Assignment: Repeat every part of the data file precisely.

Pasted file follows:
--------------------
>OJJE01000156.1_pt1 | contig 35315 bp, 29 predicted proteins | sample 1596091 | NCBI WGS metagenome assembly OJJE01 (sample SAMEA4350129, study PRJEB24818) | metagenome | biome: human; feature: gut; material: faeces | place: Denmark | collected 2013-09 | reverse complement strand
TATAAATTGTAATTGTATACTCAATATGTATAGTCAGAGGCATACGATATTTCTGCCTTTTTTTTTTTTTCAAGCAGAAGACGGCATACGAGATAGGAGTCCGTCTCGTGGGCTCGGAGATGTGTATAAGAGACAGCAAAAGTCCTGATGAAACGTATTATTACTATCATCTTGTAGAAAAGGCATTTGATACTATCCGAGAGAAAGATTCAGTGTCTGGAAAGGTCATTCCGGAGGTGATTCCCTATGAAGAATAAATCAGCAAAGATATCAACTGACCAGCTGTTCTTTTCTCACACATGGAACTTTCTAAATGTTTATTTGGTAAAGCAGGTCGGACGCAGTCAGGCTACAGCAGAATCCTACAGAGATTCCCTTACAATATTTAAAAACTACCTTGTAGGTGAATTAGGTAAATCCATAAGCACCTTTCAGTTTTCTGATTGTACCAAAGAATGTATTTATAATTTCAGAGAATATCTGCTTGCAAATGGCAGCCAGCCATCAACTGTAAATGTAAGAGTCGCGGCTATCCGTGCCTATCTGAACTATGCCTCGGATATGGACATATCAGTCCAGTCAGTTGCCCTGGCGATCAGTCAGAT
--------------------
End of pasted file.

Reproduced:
>OJJE01000156.1_pt1 | contig 35315 bp, 29 predicted proteins | sample 1596091 | NCBI WGS metagenome assembly OJJE01 (sample SAMEA4350129, study PRJEB24818) | metagenome | biome: human; feature: gut; material: faeces | place: Denmark | collected 2013-09 | reverse complement strand
TATAAATTGTAATTGTATACTCAATATGTATAGTCAGAGGCATACGATATTTCTGCCTTTTTTTTTTTTTCAAGCAGAAGACGGCATACGAGATAGGAGTCCGTCTCGTGGGCTCGGAGATGTGTATAAGAGACAGCAAAAGTCCTGATGAAACGTATTATTACTATCATCTTGTAGAAAAGGCATTTGATACTATCCGAGAGAAAGATTCAGTGTCTGGAAAGGTCATTCCGGAGGTGATTCCCTATGAAGAATAAATCAGCAAAGATATCAACTGACCAGCTGTTCTTTTCTCACACATGGAACTTTCTAAATGTTTATTTGGTAAAGCAGGTCGGACGCAGTCAGGCTACAGCAGAATCCTACAGAGATTCCCTTACAATATTTAAAAACTACCTTGTAGGTGAATTAGGTAAATCCATAAGCACCTTTCAGTTTTCTGATTGTACCAAAGAATGTATTTATAATTTCAGAGAATATCTGCTTGCAAATGGCAGCCAGCCATCAACTGTAAATGTAAGAGTCGCGGCTATCCGTGCCTATCTGAACTATGCCTCGGATATGGACATATCAGTCCAGTCAGTTGCCCTGGCGATCAGTCAGAT